Tensions rise in Colombia ahead of national strike

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Tensions in Colombia are rising as social organizations insist on organizing anti-government protests on Wednesday amid a coronavirus outbreak that has all but collapsed healthcare.

Labor unions and other social organizations called for the strike day after the government of President Ivan Duque proposed its third tax reform earlier this month.

Some of the organizations additionally claim they would organize street protests “with all biosafety protocols” to demand policies that promote “for life, peace and democracy.”

Health Minister Fernando Ruiz on Monday called on the strike organizers to postpone protests and “join this common effort of society to slow down the” spreading of the virus causing COVID-19.

Teachers union Fecode rejected the call, claiming that the government’s refusal to adopt measures to fight poverty “obligates us to organize protests.”

The government has not approved a basic income for us. We have to go out, we shouldn’t go out, but we have to. We teachers shouldn’t go out but we have to.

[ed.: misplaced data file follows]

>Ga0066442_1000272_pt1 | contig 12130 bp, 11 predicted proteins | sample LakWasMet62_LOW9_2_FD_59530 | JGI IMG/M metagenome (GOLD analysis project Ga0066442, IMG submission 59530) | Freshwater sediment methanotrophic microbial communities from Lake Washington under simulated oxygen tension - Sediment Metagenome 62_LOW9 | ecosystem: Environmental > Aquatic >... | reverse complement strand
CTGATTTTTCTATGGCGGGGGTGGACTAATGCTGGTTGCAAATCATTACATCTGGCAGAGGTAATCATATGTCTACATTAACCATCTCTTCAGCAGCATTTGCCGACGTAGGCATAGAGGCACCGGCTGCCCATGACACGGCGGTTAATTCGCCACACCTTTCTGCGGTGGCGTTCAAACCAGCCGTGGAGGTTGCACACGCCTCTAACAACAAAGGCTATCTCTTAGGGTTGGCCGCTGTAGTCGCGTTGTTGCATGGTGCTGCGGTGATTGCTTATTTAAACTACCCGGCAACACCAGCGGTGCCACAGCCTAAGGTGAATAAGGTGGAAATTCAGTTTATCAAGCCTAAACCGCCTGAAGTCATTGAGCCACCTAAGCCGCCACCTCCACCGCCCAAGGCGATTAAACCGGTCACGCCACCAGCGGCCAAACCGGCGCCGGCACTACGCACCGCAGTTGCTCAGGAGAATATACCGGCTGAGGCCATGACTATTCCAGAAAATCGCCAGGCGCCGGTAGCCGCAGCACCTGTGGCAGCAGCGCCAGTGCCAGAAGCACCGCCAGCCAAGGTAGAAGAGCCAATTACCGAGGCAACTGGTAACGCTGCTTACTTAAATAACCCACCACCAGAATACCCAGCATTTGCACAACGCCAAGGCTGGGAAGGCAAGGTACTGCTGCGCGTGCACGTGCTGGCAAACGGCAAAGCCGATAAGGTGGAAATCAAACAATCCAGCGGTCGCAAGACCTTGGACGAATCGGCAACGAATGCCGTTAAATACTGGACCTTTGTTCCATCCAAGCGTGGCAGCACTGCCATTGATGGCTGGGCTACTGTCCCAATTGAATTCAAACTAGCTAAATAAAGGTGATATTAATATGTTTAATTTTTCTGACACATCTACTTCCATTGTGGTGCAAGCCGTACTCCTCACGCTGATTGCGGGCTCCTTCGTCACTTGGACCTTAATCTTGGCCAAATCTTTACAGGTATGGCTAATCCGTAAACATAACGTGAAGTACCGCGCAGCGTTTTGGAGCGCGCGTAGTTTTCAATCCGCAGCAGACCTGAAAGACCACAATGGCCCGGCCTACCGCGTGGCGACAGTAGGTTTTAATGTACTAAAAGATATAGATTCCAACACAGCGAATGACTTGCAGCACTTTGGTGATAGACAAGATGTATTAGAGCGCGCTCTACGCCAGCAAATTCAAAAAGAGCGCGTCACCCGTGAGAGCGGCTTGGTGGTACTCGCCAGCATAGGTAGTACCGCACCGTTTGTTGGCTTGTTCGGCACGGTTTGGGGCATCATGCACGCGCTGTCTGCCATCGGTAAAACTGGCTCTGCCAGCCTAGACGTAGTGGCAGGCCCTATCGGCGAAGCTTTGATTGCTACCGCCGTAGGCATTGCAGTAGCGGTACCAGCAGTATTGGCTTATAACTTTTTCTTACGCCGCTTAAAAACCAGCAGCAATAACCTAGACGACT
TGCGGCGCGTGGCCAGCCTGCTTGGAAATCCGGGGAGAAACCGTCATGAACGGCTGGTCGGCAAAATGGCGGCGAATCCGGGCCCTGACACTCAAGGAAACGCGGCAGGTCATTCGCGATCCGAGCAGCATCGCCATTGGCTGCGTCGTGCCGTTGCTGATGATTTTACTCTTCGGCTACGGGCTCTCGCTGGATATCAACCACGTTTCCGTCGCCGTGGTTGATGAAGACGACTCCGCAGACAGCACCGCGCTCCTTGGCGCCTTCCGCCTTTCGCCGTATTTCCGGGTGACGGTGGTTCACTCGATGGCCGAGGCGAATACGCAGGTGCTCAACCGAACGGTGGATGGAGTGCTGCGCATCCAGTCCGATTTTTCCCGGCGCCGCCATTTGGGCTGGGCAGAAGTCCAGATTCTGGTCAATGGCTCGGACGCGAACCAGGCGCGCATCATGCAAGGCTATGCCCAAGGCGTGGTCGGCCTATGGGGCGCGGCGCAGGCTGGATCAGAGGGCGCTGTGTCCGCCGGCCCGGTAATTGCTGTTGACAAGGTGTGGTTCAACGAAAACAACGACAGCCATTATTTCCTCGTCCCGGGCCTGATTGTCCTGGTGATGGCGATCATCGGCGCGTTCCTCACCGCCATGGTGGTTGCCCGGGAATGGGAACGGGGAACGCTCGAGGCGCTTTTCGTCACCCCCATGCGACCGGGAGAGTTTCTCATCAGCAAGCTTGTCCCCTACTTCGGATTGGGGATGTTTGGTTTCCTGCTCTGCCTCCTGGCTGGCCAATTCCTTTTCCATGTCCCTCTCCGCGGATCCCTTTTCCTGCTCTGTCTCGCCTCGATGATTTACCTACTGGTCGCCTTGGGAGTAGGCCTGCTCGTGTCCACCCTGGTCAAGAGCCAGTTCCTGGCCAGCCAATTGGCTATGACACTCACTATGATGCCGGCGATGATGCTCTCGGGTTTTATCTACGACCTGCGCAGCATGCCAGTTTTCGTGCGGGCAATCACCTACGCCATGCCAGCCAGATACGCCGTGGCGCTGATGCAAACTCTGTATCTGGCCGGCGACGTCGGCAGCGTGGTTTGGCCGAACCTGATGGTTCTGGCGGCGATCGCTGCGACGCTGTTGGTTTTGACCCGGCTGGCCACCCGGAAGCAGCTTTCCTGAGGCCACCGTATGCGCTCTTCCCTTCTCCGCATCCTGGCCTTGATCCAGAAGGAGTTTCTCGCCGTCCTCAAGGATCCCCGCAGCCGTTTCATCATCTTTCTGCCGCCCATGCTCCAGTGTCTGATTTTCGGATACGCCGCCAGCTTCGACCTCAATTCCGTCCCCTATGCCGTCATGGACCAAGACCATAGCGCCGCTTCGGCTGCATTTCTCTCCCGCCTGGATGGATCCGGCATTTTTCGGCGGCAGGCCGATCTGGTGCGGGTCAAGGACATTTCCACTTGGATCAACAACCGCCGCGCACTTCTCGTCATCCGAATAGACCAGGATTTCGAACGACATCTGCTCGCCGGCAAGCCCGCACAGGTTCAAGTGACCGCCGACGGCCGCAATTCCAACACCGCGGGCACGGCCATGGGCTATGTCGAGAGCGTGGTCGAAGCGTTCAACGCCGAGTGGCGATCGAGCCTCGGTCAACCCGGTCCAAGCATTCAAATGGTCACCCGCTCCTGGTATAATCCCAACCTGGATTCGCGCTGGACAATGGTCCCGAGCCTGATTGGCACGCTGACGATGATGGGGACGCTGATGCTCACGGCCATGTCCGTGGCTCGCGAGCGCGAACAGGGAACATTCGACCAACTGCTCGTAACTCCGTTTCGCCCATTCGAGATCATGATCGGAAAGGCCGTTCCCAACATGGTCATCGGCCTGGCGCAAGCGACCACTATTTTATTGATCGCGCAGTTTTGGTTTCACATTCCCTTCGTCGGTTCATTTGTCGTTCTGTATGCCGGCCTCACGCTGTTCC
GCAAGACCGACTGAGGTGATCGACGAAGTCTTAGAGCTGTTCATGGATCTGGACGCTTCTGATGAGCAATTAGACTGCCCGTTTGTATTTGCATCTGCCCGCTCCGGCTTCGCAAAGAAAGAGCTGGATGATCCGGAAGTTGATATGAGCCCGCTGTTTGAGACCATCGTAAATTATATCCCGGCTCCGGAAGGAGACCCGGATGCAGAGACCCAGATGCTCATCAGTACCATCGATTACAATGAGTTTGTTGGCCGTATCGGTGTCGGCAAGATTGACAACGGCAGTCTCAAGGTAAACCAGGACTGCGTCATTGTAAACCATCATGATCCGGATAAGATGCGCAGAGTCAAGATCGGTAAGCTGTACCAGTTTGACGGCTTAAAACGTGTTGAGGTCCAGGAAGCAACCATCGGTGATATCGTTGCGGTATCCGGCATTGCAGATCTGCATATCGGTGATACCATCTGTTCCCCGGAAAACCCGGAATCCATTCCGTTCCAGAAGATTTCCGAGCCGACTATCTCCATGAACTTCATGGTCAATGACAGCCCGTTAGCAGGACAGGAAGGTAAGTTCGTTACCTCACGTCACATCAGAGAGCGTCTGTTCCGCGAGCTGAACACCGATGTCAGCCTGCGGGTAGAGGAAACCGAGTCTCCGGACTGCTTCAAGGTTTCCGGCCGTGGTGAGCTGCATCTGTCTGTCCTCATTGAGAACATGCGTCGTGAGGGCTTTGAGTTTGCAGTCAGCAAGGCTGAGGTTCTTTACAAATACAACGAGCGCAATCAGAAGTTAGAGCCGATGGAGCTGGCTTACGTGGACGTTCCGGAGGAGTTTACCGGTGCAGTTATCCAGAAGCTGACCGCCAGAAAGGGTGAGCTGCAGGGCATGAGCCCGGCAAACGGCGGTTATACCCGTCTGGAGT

Fecode spokesperson Omar Arango

Supporters of Duque and his far-right political patron, former President Alvaro Uribe, embarked on an online campaign to discredit the strike organizers, which backfired.

In response, Duque and the “uribistas” were scorned on social media.

Bogota Mayor Claudia Lopez, a long-time critic of Duque and his political patron, former President Alvaro Uribe, said Monday that she would not allow mass gatherings claiming the capital’s hospital system is on the brink of collapse.

Medellin Mayor Daniel Quintero, whose healthcare system collapsed weeks ago, said he would be looking for extra intensive care units to “confront additional infections that a massive march could cause like that.”

Cali Mayor Jorge Ivan Ospina said he would grant government employees a day off if the organizers agreed to postpone protests, but stressed “I won’t violate the right to mobilize and protest, and provide all guarantees.”

The protests organizers said they will call off the strike if Duque withdraws the tax proposal, which the president refuses despite the fact that the bill is opposed by almost all political parties.

Duque could have prevented the latest wave of anti-government rage if he had consulted Congress about the bill that seeks to secure government revenue needed to deal with the coronavirus crisis.

The president is now facing an almost certain defeat in Congress, increased social unrest and record-breaking COVID-19 deaths since the beginning of the pandemic.

Colombia News | Colombia Reports

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